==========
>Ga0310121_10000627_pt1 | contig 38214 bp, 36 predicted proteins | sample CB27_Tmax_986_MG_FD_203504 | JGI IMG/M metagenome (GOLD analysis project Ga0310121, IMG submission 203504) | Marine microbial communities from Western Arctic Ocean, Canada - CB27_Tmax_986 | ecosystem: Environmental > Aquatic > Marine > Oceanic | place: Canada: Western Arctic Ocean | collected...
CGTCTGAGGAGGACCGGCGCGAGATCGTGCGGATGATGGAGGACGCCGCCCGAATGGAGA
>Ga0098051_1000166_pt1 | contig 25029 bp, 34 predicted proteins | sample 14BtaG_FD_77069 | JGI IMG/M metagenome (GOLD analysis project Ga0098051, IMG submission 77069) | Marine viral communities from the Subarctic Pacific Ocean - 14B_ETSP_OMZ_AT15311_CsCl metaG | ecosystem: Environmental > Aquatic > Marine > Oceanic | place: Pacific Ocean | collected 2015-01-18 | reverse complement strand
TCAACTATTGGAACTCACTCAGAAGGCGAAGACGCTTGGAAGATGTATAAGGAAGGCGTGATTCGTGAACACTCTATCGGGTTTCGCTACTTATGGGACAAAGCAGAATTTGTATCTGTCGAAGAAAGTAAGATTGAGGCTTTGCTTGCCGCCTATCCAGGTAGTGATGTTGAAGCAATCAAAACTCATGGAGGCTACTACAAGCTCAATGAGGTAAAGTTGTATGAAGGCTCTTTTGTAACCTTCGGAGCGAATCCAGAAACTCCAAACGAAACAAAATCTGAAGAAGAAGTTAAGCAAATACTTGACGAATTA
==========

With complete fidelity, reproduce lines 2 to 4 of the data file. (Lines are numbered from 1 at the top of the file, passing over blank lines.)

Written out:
CGTCTGAGGAGGACCGGCGCGAGATCGTGCGGATGATGGAGGACGCCGCCCGAATGGAGA
>Ga0098051_1000166_pt1 | contig 25029 bp, 34 predicted proteins | sample 14BtaG_FD_77069 | JGI IMG/M metagenome (GOLD analysis project Ga0098051, IMG submission 77069) | Marine viral communities from the Subarctic Pacific Ocean - 14B_ETSP_OMZ_AT15311_CsCl metaG | ecosystem: Environmental > Aquatic > Marine > Oceanic | place: Pacific Ocean | collected 2015-01-18 | reverse complement strand
TCAACTATTGGAACTCACTCAGAAGGCGAAGACGCTTGGAAGATGTATAAGGAAGGCGTGATTCGTGAACACTCTATCGGGTTTCGCTACTTATGGGACAAAGCAGAATTTGTATCTGTCGAAGAAAGTAAGATTGAGGCTTTGCTTGCCGCCTATCCAGGTAGTGATGTTGAAGCAATCAAAACTCATGGAGGCTACTACAAGCTCAATGAGGTAAAGTTGTATGAAGGCTCTTTTGTAACCTTCGGAGCGAATCCAGAAACTCCAAACGAAACAAAATCTGAAGAAGAAGTTAAGCAAATACTTGACGAATTA